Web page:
What the future of crime looks like

fbi hack

Robbing someone at gunpoint in an alleyway isn't just a crime. It's bad business.

That's because it isn't scalable. Now, criminals can rob millions of people at a time using new technologies. Both businesses and individuals are at risk, but there are ways to mitigate the danger, according to Marc Goodman, a cybercrime expert and a futurist at the FBI.

"It's not just good guys who get to use tech. Tech is being democratized and can be used by bad guys too," he said at the Exponential Finance conference in New York on Wednesday.

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It's more profitable for criminals to brush up their coding skills than ever before -- the average bank robbery only nets about $4,300, which pales in comparison to recent cybercrimes.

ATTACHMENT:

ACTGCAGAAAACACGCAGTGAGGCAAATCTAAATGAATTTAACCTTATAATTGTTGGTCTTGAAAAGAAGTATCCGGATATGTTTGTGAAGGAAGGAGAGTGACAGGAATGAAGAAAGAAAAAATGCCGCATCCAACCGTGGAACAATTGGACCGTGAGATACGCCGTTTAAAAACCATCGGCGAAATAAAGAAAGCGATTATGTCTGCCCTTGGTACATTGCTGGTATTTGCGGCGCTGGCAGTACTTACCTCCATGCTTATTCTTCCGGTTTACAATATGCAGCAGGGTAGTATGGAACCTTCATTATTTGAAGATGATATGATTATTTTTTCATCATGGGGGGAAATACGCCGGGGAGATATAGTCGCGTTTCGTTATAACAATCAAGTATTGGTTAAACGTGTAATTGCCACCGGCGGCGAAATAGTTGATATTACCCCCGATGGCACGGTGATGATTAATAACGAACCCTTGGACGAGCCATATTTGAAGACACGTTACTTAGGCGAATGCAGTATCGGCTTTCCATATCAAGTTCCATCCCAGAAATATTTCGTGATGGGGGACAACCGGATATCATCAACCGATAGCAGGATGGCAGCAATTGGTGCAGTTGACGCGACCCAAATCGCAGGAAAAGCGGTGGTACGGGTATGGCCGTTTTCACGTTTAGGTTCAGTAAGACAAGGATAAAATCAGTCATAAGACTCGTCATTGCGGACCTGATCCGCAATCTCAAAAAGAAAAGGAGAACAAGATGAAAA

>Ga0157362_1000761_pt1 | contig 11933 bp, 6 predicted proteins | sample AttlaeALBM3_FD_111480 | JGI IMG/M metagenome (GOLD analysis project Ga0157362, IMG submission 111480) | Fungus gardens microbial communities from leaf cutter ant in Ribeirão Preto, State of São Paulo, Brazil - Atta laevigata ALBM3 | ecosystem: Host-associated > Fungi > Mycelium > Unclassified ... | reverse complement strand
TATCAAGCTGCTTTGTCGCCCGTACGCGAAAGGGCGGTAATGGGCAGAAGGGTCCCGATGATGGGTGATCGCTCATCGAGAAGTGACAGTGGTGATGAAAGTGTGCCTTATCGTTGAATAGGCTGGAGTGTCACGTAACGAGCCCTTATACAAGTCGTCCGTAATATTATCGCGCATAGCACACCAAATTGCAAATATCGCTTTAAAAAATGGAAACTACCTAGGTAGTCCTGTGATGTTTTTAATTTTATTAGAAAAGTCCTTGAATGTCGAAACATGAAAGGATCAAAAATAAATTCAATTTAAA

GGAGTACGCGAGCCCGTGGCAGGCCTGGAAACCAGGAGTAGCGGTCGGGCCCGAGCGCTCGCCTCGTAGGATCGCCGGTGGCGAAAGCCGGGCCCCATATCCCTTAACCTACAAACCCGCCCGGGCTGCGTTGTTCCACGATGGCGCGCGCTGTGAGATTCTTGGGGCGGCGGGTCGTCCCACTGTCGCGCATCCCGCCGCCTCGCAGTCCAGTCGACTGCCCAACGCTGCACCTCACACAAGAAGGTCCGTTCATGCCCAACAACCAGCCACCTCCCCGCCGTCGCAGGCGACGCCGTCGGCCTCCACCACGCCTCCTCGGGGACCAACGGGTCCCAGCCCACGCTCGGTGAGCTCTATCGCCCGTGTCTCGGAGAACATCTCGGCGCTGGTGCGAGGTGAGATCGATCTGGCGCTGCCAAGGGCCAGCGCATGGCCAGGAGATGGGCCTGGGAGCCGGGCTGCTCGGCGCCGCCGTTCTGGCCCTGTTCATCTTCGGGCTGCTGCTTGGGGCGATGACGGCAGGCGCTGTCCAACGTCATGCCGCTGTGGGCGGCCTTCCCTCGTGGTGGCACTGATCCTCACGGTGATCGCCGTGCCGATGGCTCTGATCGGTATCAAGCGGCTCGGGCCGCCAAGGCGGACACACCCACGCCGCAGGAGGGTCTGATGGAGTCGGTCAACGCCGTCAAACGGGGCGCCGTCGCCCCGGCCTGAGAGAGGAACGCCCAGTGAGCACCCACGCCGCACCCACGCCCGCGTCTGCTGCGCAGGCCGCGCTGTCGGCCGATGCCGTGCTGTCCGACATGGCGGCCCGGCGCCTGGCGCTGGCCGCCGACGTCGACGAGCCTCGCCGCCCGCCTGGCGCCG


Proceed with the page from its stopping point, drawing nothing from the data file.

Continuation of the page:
"Only the really, really dumb criminals are doing bank heists," said.

In 2013, a crime ring sent prepaid MasterCard debit cards, which had been hacked to have big balances and no withdrawal limit, to associates in 27 different countries, including the U.S. In just 10 hours, the criminals had done 36,000 fraudulent transactions across the globe -- totaling a staggering $45 million.

The coordinated nature of this attack is not uncommon: Goodman said 80% of criminal hackers work as part of an organized crime unit.

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Individuals can also be affected, which is something Target (TGT)'s customers learned when the company was hacked in 2013. In that data breach, over 100 million accounts were compromised.

"We've gone from one person being able to rob one person, to one person being able to rob 100 million people," Goodman said. "We've never been able to steal 100 million of anything in the past. This is a fundamental paradigm shift."

Goodman said the best way for people to protect themselves and their businesses is to be prepared and be aware. He said important documents should be classified and encrypted, and businesses should invest in security experts -- especially since less than 6% of data breaches are discovered by the organization's IT department.

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